This view of the site, taken from Google Maps, has an interesting shadow and mark.
North Walsham played an important role in the ‘Peasants Revolt’ of 1381. The history is fascinating. The site of the final show down with the authorities is full of atmosphere and is easily reached on the town’s circular walk – a walk that can take you back over 6 centuries.
Our town has a proud tradition of opposing injustice.
We simply don’t know. The evidence from the period is contradictory. Some sources point to an encounter between the rebels and Despenser’s troops, others suggest that the rebellion melted away in the face of such superior forces.
How far should a ‘perhaps’ or a ‘possibly’ be allowed to underpin a local story such as this? Surely the most acceptable approach is to present the evidence clearly and accurately and allow the readers to make up their own minds.
Following a visit to the National Archive Centre in Kew and after considerable assistance from Dr John Alban, I have uploaded a good number of the names and occupations of North Walsham residents from the poll tax records of 1379 and 1381. The increase in payment demanded between 1379 and 1381 is stark, particularly considering what it must have represented in terms of sacrifice. The figures given as an example on the relevant page above represent a graphic explanation for the cause of the unrest.
The position of the Crosses was considered by R Cozens Hardy in Norfolk Archaeology (Vol 25 p.327). Cozens Hardy – an authority on Norfolk Crosses reported that the 3 battlefield crosses were all medieval in origin and that the ‘Cross (rems of) ‘ and Stump Cross, shown on the map above, had not been moved. However, the Cross at Tollgate Farm was moved ‘from an original site said to be 1/4 of a mile to the west, beside a trackway’. This would put the cross close to the 1381 Battlefield Sign shown on the above map and provide an obtuse triangular shape for the Battlefield Site with the main road serving as the base.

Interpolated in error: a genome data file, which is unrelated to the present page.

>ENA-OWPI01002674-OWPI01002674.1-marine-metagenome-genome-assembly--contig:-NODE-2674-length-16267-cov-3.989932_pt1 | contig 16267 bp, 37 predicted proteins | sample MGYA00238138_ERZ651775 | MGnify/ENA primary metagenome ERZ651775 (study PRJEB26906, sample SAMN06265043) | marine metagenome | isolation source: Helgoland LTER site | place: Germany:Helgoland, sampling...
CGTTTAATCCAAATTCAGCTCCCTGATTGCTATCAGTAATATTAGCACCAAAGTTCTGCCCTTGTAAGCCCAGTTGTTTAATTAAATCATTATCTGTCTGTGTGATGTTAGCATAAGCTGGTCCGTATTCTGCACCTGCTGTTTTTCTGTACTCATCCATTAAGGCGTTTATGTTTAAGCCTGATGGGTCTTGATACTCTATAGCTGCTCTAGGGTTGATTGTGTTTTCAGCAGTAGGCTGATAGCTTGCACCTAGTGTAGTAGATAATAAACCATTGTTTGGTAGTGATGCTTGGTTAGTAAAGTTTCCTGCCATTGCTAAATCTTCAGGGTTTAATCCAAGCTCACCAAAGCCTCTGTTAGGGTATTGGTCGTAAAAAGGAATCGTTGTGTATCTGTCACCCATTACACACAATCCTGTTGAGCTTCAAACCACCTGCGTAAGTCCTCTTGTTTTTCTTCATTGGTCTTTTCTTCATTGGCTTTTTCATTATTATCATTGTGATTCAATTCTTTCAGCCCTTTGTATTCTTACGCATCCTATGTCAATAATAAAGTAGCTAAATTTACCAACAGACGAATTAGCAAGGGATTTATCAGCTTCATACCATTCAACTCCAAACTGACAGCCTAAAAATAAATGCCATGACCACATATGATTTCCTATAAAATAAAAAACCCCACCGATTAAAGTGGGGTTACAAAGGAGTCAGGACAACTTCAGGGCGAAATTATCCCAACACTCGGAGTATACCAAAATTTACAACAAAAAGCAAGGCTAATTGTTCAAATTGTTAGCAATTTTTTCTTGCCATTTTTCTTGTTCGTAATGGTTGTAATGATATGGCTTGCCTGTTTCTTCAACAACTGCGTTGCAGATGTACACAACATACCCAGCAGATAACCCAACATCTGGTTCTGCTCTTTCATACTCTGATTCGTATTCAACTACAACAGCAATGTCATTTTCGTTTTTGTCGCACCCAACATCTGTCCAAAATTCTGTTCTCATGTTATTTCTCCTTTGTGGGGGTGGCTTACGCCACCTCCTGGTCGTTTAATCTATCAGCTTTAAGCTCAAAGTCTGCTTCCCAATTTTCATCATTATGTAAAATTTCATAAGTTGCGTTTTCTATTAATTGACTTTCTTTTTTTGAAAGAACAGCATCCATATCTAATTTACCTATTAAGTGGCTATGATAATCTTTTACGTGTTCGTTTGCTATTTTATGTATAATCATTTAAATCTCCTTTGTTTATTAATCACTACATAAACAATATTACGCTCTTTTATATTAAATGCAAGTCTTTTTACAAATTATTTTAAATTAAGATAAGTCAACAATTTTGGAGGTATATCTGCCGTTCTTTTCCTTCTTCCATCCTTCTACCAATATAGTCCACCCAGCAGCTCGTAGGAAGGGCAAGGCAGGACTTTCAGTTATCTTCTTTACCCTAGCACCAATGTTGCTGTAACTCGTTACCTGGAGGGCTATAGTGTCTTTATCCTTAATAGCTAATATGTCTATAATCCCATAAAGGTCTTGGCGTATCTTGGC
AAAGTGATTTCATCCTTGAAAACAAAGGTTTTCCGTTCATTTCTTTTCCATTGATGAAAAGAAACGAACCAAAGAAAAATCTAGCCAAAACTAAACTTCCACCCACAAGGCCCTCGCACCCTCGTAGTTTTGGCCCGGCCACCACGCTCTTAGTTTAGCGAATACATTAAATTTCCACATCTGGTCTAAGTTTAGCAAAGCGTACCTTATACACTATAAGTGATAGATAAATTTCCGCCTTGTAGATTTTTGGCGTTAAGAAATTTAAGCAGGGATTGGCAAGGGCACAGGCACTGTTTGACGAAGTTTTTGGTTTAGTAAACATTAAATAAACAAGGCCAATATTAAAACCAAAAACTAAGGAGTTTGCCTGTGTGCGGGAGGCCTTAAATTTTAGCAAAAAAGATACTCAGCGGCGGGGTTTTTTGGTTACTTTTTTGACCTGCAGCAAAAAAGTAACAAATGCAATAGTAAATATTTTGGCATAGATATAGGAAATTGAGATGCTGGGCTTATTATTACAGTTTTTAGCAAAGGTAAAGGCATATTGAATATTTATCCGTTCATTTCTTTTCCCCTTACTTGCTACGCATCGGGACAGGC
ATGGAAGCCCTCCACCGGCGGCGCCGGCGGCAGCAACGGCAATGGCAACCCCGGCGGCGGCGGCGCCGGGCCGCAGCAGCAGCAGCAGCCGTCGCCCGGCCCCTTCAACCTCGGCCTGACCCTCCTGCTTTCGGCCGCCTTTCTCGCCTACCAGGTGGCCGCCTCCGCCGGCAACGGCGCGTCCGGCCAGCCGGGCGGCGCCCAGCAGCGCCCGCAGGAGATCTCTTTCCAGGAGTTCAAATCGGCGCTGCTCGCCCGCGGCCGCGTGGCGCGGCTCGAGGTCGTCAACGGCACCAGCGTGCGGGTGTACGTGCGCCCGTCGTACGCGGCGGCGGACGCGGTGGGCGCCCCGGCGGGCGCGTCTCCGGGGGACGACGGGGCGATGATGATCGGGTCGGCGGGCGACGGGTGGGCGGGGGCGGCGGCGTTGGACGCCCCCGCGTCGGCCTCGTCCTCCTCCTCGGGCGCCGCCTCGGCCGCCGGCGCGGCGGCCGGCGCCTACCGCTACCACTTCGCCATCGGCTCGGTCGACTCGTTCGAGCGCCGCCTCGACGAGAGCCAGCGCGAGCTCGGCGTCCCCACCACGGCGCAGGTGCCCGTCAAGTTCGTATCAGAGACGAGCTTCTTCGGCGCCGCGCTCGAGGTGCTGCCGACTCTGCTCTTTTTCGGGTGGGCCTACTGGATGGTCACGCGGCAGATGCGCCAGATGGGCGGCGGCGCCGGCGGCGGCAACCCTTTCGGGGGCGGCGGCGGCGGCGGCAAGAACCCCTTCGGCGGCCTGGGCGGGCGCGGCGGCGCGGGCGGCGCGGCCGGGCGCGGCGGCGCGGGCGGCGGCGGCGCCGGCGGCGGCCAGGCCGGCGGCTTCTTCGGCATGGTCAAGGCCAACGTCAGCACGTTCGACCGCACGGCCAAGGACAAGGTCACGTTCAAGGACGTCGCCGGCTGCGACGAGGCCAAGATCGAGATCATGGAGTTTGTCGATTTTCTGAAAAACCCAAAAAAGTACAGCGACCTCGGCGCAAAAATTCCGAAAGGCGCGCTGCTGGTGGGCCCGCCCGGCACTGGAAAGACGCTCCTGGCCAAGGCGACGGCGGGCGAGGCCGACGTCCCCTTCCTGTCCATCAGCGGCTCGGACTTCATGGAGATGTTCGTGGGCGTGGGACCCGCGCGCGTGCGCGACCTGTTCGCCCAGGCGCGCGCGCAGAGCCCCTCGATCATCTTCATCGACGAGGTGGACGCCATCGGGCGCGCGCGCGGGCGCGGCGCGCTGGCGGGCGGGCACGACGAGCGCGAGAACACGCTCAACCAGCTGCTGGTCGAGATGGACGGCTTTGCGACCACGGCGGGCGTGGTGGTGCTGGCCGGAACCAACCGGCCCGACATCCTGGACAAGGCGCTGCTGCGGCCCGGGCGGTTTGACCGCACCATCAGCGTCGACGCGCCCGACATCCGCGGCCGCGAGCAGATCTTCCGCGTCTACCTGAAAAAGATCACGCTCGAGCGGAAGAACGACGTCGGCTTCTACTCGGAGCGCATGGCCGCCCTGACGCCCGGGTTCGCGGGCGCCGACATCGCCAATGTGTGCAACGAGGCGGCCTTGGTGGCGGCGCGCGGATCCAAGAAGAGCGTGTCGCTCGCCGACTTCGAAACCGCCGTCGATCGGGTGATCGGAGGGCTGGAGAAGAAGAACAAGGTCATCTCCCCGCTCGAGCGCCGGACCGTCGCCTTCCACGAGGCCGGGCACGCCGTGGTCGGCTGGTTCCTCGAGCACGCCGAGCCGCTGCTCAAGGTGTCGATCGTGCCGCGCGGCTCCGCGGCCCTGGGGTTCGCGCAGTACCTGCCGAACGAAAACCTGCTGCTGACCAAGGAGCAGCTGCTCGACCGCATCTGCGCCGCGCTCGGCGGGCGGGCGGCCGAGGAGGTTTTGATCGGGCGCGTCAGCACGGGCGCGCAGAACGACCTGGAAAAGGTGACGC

Despite various references to manoevrings by both Despenser and Litster, the evidence would suggest that the rebels barricaded themselves in defence of North Walsham, anticipating an attack from the south, as Despenser moved up from Norwich gathering his reinforcements en route.
In chronological order:
The Court Rolls of the time (from the Norfolk Record Office)
The accounts of the 14th Century Chroniclers (The Anonimalle, Knighton’s, Walsingham’s, Capgave’s and Froissart’s) (please refer to the page above)
The Norfolk Antiquarians of the 18th and 19th Century; e.g. Norris, Rye
Modern Researchers such as Herbert Eiden (Joint Action Against Bad Lordship 1998) please see Participants Page
Modern historical commentaries: e.g. Dan Jones (Summer of Blood), Juliet Barker (England, arise)
The majority of the above suggest that there was a Battle of North Walsham albeit a very one sided ‘Battle’. I am in the process of analysing and evaluating all of the evidence. There are likely to be other sources.
There are a 4 key facets: The movements and activities of the rebels and the Bishop’s force prior to the confrontation, the Battle itself, the Location of the Battle and the Aftermath.